Optimizing our Service Stack at DigitalOcean

You can skip to the tl;dr at the bottom if you’d like!


I recently moved to the Spaces team at DigitalOcean where I help maintain and improve the existing service stack. If you don’t know what Spaces is, it is basically the equivalent of AWS S3. We aim to provide a similar service where users can simply upload / download files to a S3 bucket with compatibility to AWS services.

You can imagine that we get thousands of requests a second in our data centers across the globe. A request is routed like so:

Internet -> Envoy -> Rate Limiter -> Internal Services

One thing we want to improve on is customer experience with fast uploads and less timeouts. We have been experiencing timeouts from envoy being able to reach our internal services through the rate limiter. Here’s a graph of the latencies we were seeing on the rate limiter before our optimizations

Grafana Latency Dashboard
Flame Graph of the Rate Limiter Service

Going down the rabbit hole

Now we can see that the p99.9 percentiles are definitely not good especially if we plan to offer a SLA for Spaces! So hence I began to dig into this rabbit hole. I started by adding traces using LightStep to our various golang services that handle rate limiting. We use a grpc call from envoy -> rate limiting service -> redis cluster to get whether or not a request should be rate limited.

Furthermore, our rate limiting service actually made a second grpc call to another golang service which finally talks to redis. The unpredictable latency from this grpc call was something that was revealed with the support of traces.

Things we tried:
– increase GOMAXPROCS
– re-architect the design of our rate limiter solution
– increase redis cluster size in hot regions

I definitely came across several red herrings while going down this rabbit hole. Firstly, I used flame graphs to see where things were taking long times. I believe the more red a bar is, the longer it took. And the longer it is, the more CPU cycles it used. We can ignore the everything to the right of the runtime bars as those functions weren’t really in the direct hot loop.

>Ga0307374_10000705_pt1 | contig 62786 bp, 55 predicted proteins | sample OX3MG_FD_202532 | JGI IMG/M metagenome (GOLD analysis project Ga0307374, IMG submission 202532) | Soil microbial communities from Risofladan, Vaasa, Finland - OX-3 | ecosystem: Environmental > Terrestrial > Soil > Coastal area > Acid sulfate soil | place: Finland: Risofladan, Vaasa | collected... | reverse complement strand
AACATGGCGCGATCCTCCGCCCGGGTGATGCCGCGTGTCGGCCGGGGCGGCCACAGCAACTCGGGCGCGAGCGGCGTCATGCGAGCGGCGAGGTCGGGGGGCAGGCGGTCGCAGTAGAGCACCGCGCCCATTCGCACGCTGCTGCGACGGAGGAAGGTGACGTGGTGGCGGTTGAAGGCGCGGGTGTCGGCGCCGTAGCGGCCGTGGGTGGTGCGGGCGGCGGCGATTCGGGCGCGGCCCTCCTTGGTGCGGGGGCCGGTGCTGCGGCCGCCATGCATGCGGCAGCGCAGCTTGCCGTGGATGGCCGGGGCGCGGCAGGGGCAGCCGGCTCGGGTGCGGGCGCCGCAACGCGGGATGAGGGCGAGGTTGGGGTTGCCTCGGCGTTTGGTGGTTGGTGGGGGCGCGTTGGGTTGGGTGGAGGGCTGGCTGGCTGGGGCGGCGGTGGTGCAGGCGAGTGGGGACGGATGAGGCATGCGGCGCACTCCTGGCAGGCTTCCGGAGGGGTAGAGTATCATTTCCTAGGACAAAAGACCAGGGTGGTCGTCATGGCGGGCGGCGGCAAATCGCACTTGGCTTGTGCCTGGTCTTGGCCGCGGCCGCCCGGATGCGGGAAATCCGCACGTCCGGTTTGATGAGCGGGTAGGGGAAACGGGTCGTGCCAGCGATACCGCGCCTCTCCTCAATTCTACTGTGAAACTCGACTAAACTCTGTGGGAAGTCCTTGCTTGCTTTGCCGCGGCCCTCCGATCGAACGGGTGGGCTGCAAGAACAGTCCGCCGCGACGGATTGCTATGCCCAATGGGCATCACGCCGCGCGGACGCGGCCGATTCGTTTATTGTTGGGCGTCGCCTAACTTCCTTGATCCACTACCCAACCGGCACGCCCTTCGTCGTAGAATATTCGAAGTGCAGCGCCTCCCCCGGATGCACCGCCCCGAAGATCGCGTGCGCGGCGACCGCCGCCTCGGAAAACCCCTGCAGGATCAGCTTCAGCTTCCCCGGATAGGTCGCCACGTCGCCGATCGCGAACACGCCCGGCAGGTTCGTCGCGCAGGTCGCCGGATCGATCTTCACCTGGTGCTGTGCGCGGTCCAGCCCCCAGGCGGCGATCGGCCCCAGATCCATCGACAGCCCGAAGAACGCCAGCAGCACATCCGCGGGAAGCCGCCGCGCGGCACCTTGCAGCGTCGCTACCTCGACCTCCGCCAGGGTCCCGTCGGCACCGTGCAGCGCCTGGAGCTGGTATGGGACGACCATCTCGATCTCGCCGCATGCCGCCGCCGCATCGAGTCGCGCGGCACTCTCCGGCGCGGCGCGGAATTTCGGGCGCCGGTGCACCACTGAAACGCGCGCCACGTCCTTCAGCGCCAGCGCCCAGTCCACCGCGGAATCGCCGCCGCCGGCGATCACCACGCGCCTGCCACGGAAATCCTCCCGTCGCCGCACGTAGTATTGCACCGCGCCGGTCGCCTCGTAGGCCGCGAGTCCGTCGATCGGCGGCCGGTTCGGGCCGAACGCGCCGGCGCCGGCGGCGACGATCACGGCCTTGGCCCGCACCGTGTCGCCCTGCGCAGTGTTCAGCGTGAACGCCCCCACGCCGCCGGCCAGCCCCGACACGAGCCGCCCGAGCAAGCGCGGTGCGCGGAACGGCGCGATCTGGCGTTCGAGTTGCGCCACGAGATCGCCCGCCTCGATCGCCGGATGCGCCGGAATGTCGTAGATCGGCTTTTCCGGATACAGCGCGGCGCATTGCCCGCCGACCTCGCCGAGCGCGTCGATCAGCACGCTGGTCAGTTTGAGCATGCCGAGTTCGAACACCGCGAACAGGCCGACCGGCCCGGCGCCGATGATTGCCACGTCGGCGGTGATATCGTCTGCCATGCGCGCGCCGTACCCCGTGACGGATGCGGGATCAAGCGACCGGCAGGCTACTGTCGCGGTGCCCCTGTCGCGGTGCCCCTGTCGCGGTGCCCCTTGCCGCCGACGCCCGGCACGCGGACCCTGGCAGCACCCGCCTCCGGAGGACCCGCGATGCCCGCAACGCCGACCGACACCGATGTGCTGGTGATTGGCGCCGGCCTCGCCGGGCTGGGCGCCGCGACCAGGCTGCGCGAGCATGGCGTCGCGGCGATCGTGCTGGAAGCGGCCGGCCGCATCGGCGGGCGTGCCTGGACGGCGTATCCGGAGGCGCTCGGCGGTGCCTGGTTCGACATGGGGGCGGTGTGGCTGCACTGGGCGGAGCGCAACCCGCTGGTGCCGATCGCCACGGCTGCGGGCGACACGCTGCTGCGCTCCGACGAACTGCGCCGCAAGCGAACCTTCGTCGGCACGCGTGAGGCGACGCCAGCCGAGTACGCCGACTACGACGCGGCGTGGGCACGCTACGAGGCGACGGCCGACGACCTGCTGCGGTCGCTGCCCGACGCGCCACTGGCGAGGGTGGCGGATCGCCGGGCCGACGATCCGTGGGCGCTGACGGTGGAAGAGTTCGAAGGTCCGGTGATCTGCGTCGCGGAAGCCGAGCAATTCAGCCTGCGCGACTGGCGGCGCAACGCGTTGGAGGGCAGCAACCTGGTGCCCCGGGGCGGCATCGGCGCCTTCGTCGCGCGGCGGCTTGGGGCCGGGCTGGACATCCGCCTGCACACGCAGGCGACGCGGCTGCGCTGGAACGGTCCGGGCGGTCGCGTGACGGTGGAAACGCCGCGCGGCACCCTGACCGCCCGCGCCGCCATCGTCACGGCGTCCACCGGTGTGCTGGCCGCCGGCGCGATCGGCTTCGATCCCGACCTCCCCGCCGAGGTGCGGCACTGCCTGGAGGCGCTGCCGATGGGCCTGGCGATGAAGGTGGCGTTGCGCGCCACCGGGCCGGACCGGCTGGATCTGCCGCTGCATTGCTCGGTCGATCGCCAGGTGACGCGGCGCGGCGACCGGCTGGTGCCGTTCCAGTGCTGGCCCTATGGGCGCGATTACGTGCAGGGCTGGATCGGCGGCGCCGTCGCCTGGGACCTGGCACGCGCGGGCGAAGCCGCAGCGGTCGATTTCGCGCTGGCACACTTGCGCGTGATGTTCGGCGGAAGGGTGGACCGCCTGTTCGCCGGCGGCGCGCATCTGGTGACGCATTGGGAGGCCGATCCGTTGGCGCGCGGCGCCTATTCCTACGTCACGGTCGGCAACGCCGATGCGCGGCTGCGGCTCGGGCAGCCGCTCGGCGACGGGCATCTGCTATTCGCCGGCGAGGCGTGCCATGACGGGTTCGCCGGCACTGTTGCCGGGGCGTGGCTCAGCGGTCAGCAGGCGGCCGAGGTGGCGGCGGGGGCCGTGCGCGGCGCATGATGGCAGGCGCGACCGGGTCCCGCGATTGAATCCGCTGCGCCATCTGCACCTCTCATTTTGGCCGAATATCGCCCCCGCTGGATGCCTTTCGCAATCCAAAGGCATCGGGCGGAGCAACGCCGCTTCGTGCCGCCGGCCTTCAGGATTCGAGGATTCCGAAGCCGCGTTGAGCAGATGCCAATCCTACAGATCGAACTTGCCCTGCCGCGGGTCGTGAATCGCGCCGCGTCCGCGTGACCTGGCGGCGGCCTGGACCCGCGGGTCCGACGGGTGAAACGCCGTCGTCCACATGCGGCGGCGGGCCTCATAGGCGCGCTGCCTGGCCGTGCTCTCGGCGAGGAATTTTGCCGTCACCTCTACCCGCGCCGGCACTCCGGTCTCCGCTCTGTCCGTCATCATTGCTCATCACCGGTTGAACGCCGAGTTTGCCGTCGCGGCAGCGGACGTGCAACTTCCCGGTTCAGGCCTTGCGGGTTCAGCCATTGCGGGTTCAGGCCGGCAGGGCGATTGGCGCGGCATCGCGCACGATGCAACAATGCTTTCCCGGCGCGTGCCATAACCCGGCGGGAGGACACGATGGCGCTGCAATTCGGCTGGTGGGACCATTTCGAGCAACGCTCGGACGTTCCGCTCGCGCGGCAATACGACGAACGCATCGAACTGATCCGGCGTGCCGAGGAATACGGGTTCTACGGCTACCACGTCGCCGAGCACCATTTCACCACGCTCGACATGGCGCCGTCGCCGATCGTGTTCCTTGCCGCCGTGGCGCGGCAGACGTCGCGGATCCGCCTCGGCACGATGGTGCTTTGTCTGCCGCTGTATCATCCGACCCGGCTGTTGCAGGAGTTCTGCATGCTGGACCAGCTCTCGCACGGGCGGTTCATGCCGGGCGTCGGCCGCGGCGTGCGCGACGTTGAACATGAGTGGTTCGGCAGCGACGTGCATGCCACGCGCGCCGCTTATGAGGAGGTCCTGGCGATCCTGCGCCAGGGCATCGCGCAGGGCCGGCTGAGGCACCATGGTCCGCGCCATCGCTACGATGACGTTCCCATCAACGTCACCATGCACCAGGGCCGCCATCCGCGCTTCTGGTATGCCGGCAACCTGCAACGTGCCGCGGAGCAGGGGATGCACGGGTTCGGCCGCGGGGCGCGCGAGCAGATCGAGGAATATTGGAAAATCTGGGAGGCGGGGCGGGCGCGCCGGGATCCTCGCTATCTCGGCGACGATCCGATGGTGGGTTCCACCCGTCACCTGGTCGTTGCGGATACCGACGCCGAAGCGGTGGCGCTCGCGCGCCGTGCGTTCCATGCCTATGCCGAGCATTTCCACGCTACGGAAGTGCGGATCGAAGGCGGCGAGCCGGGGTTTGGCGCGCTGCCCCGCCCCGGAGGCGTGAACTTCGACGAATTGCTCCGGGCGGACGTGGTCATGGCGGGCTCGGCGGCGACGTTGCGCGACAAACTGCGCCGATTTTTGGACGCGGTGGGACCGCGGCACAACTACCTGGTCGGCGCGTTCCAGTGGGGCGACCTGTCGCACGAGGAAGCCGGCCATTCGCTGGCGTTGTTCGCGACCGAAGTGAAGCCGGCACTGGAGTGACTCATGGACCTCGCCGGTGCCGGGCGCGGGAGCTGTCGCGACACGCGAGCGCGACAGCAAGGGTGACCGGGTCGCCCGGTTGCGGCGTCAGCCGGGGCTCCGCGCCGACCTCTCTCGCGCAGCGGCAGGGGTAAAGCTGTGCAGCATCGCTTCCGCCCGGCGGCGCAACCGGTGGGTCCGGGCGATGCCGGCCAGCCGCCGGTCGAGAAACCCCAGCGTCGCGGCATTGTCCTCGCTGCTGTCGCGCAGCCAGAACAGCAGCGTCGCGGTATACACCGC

The biggest thing that stood out to me was the gRPC internal balancer we used to randomly select a backend golang redis service. It definitely didn’t make sense to have another service that was only used by the parent service. The red herring though was looking at the mux parser that tries to see if the incoming request is a valid S3 one.

Ripping out that golang redis service and just calling redis directly from the parent really helped! You can see the p99.9 values somewhat in the graphs below. But it basically brought down the latency from ~50ms to under 10ms.

Another thing I noticed was our redis latencies weren’t very consistent too. Sometimes the load was too high on various pods so I decided to build a headless service in Kubernetes that basically allows the caller to do round robin. I don’t think this had much impact but actually increasing the replicas did. We increased the replica count to 5 and reduced the variance in latencies to redis. Now most calls to redis had only ~7ms.

Further expanding on this redis, we had a local cache that kept a local copy of the remaining tokens from the redis and we only updated it when the cache count was <0. Ripping this out allowed direct queries to go to redis. I’m still not sold on that this helped reduce some latency but definitely it brings up the idea on how we can do more network level analysis to understand why latencies are so unpredictable.

tl;dr Lots of Logging + Re-architecturing!

Finally after all those changes, we have this! It’s not perfect yet but it’s a good starting point. I definitely learned a lot of tips and tricks along the way. Some things we’re examining for future improvements are a better way to do local caching as well as analyzing the latencies between envoy and the rate limiting service.

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